Before we begin, The author of this article (Kevin) is NOT a medical professional. This article should NOT be considered as medical advice, because its not. If you want more information about Pertussis, please visit a medical professional or contact your local health department.
Pertussis (also known as the whooping cough) is a highly contagious disease caused by the bacterium Bordetella pertussis. The term “whooping cough” comes from the sound that the person makes when they are coughing.
Transmission is through breathing in infected cough droplets. Incubation period is around 2 days. Symptoms include coughing, sneezing, and runny nose.
In areas where the population has received the DTaP vaccine, rates of infection are around 1 in 100,000.
The coughing spells may be so bad that babies can not to eat, drink, or breathe. At night the cough is often worse and cough medicines usually do not help.
The person may appear to be well betwwwn coughing spells. Some babies may only have apnea (failure to breathe) and can die from this.
Pertussis can be treated with modern antibiotics. However, patients with severe cases may have to be hospitalized.
Every family unit should have some kind of evacuation plan in place. These plans should include, but are not limited to: Road Maps – detailed maps of your area, including all the way to the destination. Know where the construction zones are and ways to avoid those areas.
Supplies for the trip – this includes food, water, bedding, reading material, cell phone charger, cell phone, cash money, and any other special needs items.
Communications – if there is more then one car or truck in the unit, a way to communicate with the driver of that other vehicle without the need of a cell phone. An example of this is a 9 – 20 mile range hand held radio.
A place to go – most people that evacuate have no idea where they are going. Have a destination and make sure there is a place to stay once the unit reaches the destination.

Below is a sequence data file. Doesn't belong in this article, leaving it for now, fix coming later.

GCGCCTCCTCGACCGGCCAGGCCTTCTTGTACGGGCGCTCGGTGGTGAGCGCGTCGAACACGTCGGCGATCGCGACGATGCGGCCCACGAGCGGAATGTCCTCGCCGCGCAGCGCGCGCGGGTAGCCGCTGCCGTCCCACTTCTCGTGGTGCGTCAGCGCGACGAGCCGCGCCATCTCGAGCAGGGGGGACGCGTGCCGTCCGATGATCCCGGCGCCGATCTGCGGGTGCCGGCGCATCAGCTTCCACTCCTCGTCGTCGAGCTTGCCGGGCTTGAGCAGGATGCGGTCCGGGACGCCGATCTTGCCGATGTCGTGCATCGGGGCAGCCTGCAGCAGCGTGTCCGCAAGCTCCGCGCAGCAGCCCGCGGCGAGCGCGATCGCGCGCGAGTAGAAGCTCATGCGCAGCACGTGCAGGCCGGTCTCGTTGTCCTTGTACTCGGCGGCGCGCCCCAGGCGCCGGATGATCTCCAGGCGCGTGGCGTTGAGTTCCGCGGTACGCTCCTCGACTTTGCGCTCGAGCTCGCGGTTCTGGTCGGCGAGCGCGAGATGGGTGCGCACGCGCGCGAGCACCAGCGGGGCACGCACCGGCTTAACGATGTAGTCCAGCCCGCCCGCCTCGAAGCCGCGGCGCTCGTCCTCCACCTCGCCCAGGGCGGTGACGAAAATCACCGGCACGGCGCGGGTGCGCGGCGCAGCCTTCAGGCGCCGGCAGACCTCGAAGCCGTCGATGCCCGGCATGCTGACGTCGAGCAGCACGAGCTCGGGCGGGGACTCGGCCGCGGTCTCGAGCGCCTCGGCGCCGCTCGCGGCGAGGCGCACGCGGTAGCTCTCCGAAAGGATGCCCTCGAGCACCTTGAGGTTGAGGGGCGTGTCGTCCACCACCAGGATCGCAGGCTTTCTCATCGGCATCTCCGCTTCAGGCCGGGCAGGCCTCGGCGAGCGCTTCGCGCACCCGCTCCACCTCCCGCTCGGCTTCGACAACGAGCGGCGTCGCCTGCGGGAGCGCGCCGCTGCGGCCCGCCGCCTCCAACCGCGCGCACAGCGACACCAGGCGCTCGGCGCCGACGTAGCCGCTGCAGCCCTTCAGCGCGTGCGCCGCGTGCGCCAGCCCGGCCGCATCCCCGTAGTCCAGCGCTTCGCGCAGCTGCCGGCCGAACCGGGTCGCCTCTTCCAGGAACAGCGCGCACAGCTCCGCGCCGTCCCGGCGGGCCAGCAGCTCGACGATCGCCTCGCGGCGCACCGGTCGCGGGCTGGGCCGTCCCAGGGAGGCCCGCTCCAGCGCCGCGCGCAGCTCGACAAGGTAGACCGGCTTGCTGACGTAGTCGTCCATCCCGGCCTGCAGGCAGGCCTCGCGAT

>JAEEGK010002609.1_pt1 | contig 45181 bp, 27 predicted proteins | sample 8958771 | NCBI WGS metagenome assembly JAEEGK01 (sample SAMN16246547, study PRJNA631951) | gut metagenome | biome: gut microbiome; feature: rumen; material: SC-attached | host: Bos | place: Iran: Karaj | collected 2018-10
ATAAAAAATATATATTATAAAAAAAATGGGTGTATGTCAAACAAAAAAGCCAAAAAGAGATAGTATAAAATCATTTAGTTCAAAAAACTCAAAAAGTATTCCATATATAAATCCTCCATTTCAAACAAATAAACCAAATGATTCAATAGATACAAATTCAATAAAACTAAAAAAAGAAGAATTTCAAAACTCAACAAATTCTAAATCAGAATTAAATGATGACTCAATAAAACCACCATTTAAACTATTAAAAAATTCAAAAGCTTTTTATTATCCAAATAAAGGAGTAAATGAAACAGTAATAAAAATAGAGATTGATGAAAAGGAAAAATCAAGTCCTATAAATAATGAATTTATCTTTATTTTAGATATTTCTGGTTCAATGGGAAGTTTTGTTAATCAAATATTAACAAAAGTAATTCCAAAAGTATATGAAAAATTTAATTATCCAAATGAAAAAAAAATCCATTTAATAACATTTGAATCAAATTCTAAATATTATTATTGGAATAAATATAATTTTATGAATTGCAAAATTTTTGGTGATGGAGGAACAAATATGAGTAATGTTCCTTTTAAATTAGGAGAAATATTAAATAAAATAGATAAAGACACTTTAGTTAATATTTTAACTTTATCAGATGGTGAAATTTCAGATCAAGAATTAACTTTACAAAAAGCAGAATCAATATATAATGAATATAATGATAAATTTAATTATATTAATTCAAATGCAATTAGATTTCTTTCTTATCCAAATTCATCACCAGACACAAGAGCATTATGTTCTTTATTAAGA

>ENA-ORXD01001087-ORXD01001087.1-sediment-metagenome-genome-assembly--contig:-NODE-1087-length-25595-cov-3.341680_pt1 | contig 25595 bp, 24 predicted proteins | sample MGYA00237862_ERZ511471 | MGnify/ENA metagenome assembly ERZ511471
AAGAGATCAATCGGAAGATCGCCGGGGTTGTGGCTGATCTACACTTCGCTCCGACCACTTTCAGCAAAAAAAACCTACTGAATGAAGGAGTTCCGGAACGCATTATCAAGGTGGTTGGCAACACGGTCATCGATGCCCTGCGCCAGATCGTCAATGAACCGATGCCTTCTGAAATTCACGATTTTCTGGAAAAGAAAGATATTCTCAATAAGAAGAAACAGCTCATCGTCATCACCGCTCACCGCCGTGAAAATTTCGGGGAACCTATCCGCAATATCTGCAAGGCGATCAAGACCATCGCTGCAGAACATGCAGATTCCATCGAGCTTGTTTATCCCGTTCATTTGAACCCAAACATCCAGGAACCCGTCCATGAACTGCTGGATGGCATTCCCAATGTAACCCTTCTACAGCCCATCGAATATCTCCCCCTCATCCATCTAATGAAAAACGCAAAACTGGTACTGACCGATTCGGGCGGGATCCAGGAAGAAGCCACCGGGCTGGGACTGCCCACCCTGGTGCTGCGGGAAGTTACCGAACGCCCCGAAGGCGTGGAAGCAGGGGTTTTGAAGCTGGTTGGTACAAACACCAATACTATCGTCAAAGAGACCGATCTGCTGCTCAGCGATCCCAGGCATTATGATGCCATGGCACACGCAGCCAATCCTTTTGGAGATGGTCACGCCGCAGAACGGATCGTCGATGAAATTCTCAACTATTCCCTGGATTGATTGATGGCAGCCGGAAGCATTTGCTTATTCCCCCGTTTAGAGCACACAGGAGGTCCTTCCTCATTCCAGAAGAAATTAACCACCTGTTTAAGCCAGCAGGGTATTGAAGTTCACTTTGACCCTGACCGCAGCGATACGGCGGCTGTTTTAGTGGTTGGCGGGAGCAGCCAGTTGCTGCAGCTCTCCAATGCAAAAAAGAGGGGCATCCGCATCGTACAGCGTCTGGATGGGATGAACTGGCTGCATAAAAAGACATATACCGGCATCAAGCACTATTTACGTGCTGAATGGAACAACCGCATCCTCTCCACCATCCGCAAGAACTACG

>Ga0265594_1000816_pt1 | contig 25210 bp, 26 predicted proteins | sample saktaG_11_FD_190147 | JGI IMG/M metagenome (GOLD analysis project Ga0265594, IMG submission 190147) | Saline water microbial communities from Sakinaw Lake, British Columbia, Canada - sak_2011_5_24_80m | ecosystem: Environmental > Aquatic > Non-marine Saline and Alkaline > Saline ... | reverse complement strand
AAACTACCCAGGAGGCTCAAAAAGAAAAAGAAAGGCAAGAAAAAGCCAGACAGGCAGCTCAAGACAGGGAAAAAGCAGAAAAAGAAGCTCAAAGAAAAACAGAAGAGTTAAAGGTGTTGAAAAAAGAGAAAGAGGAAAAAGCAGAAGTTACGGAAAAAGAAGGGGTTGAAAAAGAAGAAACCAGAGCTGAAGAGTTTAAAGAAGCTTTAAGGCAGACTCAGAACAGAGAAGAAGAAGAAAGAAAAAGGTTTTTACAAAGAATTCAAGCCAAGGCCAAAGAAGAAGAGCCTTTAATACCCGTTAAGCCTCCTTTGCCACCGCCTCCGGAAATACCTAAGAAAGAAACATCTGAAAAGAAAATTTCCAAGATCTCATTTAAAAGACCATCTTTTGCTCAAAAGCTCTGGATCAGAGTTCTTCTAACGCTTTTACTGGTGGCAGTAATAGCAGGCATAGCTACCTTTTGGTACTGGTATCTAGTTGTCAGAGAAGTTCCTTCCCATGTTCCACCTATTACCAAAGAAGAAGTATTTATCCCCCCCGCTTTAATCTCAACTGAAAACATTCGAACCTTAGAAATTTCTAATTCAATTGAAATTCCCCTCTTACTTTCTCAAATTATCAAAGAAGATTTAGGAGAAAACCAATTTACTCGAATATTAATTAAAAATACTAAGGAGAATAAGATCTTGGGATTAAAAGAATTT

Knowing when to leave – Some people wait too long, or wait too late. Its important to understand how serious the situation is and take action when needed.
If you and your family had to evacuate, where would yall go? Part of the answer also depends on the situation, needs of the family members and type of disaster.
Shelter in place or leave? There are many factors should help determine where there is a real need to evacuate, or whether the family unit can shelter in place.
Lets take the example of a hurricane. In September of 2008 Hurricane Ike made landfall in the Galveston, Texas area. The storm surge 100 miles to the east drove 10 feet of water 20 miles inland. The only cities there were protected from the surge were the ones that had a barrier built around them. One of the things that saved Groves, Texas from flooding was the barrier around Port Arthur. Bridge City on the other hand received several feet of water. Out of the hundreds of houses in Bridge city, only around a dozen did not receive some kind of damage from flood waters.
Even though Hurricane Ike made landfall 100 miles to the west of the Beaumont, Bridge City, Port Arthur and Orange area, if a family lived just above sea level there was a real need to evacuate.